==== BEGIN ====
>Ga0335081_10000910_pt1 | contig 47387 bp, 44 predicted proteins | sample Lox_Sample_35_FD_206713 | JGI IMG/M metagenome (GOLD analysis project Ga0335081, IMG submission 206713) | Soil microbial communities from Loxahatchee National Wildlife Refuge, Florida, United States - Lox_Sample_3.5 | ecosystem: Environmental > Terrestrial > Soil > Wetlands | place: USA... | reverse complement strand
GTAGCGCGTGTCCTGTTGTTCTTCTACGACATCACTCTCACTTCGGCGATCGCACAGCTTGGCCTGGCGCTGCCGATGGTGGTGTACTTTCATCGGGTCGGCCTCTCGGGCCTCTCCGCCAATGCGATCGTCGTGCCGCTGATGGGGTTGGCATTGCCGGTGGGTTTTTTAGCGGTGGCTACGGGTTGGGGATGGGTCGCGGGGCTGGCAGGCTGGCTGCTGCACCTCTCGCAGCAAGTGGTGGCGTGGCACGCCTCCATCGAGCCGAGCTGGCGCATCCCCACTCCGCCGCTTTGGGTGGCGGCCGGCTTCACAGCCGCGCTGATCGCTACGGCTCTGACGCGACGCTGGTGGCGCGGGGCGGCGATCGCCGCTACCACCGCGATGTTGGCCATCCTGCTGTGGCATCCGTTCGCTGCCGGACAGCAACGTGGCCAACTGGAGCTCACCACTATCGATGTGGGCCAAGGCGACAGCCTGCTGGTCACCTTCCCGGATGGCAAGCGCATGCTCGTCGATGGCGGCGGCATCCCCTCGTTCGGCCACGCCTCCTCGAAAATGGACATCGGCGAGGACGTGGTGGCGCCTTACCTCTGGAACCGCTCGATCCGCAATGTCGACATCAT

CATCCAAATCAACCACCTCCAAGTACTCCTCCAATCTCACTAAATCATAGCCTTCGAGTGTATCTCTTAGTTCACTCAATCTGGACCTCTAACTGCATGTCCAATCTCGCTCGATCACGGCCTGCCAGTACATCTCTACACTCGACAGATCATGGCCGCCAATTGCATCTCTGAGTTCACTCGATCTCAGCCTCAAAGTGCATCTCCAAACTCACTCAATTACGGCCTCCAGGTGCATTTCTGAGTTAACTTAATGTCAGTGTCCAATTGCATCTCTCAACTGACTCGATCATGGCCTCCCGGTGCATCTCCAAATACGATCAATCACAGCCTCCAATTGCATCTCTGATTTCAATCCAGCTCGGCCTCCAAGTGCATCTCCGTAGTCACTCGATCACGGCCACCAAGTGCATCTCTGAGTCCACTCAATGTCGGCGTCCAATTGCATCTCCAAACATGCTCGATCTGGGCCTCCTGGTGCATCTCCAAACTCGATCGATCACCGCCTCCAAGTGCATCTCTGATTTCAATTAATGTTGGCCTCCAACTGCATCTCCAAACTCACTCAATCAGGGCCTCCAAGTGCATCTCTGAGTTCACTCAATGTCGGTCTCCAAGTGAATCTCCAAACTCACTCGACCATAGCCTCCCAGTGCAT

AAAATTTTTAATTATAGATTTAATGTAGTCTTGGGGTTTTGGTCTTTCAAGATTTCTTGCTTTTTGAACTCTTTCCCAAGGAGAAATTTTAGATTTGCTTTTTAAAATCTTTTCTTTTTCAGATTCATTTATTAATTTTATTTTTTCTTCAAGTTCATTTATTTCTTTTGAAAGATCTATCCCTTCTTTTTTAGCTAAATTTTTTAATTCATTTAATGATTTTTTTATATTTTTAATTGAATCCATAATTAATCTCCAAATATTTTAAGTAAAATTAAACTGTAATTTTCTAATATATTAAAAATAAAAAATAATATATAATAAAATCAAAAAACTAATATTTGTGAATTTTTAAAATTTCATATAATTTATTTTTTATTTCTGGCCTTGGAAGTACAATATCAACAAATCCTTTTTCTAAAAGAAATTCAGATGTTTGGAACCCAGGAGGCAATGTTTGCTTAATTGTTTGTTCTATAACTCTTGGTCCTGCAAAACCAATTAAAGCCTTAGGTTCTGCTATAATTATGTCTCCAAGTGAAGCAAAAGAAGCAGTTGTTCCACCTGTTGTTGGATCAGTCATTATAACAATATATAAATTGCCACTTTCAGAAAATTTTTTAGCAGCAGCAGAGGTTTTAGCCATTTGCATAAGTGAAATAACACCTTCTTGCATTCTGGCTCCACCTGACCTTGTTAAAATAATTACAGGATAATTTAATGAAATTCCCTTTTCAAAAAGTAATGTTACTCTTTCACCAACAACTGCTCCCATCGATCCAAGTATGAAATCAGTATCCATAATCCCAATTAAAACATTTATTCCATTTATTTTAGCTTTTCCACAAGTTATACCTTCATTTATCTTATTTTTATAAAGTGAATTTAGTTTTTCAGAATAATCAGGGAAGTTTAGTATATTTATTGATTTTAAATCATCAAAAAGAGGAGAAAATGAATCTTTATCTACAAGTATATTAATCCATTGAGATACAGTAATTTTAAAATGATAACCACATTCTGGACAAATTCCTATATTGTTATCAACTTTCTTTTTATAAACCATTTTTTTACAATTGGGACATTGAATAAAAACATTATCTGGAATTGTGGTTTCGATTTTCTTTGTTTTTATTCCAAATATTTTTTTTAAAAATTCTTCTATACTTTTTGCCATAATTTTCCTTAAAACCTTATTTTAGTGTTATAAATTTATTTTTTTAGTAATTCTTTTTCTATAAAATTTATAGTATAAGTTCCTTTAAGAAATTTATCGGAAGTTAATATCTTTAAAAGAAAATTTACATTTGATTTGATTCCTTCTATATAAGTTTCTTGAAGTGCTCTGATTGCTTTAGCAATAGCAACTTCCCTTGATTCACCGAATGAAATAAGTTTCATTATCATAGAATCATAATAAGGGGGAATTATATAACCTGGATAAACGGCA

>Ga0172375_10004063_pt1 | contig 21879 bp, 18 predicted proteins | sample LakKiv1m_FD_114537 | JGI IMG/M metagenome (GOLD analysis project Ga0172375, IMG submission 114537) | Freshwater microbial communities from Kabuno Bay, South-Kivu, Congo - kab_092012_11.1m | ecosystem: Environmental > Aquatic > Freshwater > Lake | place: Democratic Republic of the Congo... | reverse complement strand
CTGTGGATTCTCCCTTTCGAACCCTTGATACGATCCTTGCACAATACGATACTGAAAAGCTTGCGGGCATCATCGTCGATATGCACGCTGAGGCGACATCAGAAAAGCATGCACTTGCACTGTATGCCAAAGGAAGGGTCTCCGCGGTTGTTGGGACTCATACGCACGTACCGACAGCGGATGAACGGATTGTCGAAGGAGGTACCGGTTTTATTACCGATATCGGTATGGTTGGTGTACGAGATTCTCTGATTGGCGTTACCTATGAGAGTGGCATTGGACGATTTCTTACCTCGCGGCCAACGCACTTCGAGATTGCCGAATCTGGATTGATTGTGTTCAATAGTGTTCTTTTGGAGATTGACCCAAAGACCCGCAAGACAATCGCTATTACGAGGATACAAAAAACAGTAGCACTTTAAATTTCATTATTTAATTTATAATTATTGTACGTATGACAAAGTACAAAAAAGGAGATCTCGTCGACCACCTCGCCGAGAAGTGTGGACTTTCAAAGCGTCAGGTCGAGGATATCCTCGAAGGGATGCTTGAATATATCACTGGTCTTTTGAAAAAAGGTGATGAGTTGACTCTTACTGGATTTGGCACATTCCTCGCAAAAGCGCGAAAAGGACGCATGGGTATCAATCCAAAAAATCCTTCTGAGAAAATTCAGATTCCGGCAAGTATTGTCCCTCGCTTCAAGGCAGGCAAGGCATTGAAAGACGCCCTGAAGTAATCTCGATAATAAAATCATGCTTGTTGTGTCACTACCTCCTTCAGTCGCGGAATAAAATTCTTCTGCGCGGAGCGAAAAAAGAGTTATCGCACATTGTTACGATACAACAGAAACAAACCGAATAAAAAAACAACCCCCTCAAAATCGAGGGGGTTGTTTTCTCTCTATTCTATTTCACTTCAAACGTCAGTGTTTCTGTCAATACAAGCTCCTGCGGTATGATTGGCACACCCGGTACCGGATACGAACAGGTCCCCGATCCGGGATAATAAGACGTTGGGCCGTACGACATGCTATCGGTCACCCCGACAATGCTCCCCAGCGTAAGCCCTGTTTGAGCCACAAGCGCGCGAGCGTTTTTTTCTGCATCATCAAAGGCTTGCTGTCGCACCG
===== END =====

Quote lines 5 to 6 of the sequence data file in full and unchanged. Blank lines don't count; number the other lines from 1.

>Ga0172375_10004063_pt1 | contig 21879 bp, 18 predicted proteins | sample LakKiv1m_FD_114537 | JGI IMG/M metagenome (GOLD analysis project Ga0172375, IMG submission 114537) | Freshwater microbial communities from Kabuno Bay, South-Kivu, Congo - kab_092012_11.1m | ecosystem: Environmental > Aquatic > Freshwater > Lake | place: Democratic Republic of the Congo... | reverse complement strand
CTGTGGATTCTCCCTTTCGAACCCTTGATACGATCCTTGCACAATACGATACTGAAAAGCTTGCGGGCATCATCGTCGATATGCACGCTGAGGCGACATCAGAAAAGCATGCACTTGCACTGTATGCCAAAGGAAGGGTCTCCGCGGTTGTTGGGACTCATACGCACGTACCGACAGCGGATGAACGGATTGTCGAAGGAGGTACCGGTTTTATTACCGATATCGGTATGGTTGGTGTACGAGATTCTCTGATTGGCGTTACCTATGAGAGTGGCATTGGACGATTTCTTACCTCGCGGCCAACGCACTTCGAGATTGCCGAATCTGGATTGATTGTGTTCAATAGTGTTCTTTTGGAGATTGACCCAAAGACCCGCAAGACAATCGCTATTACGAGGATACAAAAAACAGTAGCACTTTAAATTTCATTATTTAATTTATAATTATTGTACGTATGACAAAGTACAAAAAAGGAGATCTCGTCGACCACCTCGCCGAGAAGTGTGGACTTTCAAAGCGTCAGGTCGAGGATATCCTCGAAGGGATGCTTGAATATATCACTGGTCTTTTGAAAAAAGGTGATGAGTTGACTCTTACTGGATTTGGCACATTCCTCGCAAAAGCGCGAAAAGGACGCATGGGTATCAATCCAAAAAATCCTTCTGAGAAAATTCAGATTCCGGCAAGTATTGTCCCTCGCTTCAAGGCAGGCAAGGCATTGAAAGACGCCCTGAAGTAATCTCGATAATAAAATCATGCTTGTTGTGTCACTACCTCCTTCAGTCGCGGAATAAAATTCTTCTGCGCGGAGCGAAAAAAGAGTTATCGCACATTGTTACGATACAACAGAAACAAACCGAATAAAAAAACAACCCCCTCAAAATCGAGGGGGTTGTTTTCTCTCTATTCTATTTCACTTCAAACGTCAGTGTTTCTGTCAATACAAGCTCCTGCGGTATGATTGGCACACCCGGTACCGGATACGAACAGGTCCCCGATCCGGGATAATAAGACGTTGGGCCGTACGACATGCTATCGGTCACCCCGACAATGCTCCCCAGCGTAAGCCCTGTTTGAGCCACAAGCGCGCGAGCGTTTTTTTCTGCATCATCAAAGGCTTGCTGTCGCACCG